Charles W. Wessner
National Research Council
Dr. Wessner seconded both Dr. Good’s thanks to the panelists and her comments on the lessons their talks had provided, telling her: “You’re very right that we need to try and get some of the public-policy people to listen a little more fully.” He expressed his gratitude in addition for the contributions of a number of people and organizations to the day’s success: the Confederation of Indian Industry, whose cosponsorship of the conference had made possible both its scale and its quality; the Embassy of India, and particularly Ambassador Sen; and the U.S. Department of State, many of whose offices had been of help. Finally, he singled out Dr. Sujai Shivakumar of the STEP Board’s staff, praising him not only as a colleague but as a partner without whose efforts the event would not have been possible.
The U.S.–Indian Relationship: A Rare Vibrancy
To conclude the symposium, Dr. Wessner offered a summary of the numerous and, indeed, exciting perspectives that it had provided. A fundamental one—that there was enormous interest in the U.S.–Indian relationship—was plain from the attendance of 400 and the participation of four ministers of both cabinet and subcabinet rank. “I don’t think we’ve ever seen this level of vibrancy on both sides,” he said, speaking on behalf of those among the attendees with extensive policy experience. Moreover, the two countries’ relationship on the plane of government had great depth and breadth. Accounts by Secretary Bodman, Dr. Marburger, Minister Sibal, and Deputy Chairman Ahluwalia of shared interests and objectives, as well as of the range of activities already under way, had been extremely encouraging.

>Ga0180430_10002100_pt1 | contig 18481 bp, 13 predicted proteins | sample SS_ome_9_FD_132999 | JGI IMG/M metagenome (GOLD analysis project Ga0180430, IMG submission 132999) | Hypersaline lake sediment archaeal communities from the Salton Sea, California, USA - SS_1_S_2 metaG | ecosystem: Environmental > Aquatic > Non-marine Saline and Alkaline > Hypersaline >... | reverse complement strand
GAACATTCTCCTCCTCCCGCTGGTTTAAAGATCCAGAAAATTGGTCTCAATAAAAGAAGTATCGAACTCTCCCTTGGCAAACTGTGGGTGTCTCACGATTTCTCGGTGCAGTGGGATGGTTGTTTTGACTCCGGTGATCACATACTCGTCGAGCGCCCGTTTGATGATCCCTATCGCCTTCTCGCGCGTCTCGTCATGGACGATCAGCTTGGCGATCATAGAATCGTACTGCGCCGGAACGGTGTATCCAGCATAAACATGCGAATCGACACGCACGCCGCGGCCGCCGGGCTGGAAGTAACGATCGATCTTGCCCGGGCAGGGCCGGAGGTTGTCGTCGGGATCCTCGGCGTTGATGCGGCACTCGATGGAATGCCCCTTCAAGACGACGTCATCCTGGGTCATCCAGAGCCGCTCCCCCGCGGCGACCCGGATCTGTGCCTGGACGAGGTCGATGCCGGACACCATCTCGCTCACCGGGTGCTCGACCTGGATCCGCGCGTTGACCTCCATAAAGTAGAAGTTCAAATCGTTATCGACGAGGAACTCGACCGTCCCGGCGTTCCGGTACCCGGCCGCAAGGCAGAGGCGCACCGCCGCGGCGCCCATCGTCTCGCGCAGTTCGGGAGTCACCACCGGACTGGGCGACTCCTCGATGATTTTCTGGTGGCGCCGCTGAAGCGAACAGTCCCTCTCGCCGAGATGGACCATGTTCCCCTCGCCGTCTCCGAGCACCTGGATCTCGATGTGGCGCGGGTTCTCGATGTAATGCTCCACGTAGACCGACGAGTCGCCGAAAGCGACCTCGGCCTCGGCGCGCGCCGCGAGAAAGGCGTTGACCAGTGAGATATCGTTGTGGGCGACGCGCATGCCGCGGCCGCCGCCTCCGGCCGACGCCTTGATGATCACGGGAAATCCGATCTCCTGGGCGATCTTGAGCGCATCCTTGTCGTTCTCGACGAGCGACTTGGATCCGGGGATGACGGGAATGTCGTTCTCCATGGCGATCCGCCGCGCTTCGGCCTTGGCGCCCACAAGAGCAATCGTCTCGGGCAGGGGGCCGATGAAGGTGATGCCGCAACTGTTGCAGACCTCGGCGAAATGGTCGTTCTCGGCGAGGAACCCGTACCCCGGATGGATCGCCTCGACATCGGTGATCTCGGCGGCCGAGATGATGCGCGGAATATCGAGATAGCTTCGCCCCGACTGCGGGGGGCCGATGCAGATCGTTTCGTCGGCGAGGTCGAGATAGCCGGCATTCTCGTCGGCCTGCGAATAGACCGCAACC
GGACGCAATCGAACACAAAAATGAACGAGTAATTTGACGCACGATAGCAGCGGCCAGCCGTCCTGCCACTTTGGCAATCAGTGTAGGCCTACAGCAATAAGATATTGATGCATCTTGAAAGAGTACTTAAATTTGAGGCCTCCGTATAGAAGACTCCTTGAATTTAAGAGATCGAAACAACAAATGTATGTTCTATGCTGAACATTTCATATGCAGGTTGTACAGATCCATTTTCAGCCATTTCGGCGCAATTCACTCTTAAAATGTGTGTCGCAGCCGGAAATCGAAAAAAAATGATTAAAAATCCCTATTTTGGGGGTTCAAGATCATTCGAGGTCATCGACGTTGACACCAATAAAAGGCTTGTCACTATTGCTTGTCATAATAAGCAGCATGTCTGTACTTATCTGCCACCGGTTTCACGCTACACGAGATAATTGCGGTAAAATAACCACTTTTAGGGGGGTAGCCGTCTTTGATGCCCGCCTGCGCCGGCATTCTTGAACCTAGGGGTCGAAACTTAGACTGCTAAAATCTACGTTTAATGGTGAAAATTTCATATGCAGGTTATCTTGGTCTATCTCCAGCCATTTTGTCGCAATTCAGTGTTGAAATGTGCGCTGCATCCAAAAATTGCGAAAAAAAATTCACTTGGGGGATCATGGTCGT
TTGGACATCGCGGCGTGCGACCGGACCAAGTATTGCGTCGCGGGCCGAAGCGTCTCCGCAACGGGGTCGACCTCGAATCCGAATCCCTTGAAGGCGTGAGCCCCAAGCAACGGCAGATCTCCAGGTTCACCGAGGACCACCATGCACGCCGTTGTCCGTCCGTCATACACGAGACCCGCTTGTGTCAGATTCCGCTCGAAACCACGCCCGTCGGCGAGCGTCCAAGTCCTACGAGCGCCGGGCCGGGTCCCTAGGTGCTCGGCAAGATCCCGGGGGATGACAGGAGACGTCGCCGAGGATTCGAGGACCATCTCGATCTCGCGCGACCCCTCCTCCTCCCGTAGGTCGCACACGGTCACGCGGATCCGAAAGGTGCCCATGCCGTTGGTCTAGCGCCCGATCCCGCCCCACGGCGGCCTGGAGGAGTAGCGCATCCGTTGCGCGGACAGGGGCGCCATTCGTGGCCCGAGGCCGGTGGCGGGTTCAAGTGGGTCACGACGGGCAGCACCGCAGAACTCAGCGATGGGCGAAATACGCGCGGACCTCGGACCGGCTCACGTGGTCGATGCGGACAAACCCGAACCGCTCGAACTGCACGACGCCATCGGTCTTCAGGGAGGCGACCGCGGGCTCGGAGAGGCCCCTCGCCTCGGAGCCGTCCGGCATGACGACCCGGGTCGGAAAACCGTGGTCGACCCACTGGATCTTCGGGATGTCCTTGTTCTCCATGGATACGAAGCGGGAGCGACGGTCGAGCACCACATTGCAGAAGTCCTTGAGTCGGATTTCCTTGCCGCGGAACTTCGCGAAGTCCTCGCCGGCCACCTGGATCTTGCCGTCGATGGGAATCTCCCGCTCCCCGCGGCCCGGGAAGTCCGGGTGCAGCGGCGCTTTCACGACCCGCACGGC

Turning to the private sector, Dr. Wessner pointed to the growth and the vitality of the India–U.S. R&D relationship in both directions and again stated his concurrence with Dr. Good, this time with her observation that industry had a capacity to get ahead of policy makers very quickly. Worthy of emphasis was that the day’s discussion had shown India’s potential to be far beyond call centers and other low-cost services. India’s diversity of very high-end, cutting-edge capabilities in different sectors—whether automotive, information technology, or pharmaceutical—was not often reflected in the press. Similarly, the area of cooperation among educational institutions in India and the United States was in need of further exploration, and this was an effort that the National Academies might well undertake.
Impressing on Americans the Need for Change
As a final point, Dr. Wessner signaled that while the two nations had real opportunities to capture, inherent in this quest was a challenge to change. Professor Dahlman and others had been right to emphasize that “things [were] going better” in India; still, according to Dr. Wessner—who apologized for the liberty he was taking with grammar—things needed to go “much more better.”
A related point, and one that Americans had a difficult time understanding, was that it was incumbent upon the United States to change its institutions as well, since those that had succeeded in the post-War period would not necessarily be the ones to carry it through the 21st century. Indeed, the current success of the United States is based on its past investment, and since the 1960s, the country had cut its national investment in R&D roughly in half. “That doesn’t seem to be investing for the future in the way we’d all like to see,” he cautioned, repeating: “We, too, have our challenges, and we hope to address them.”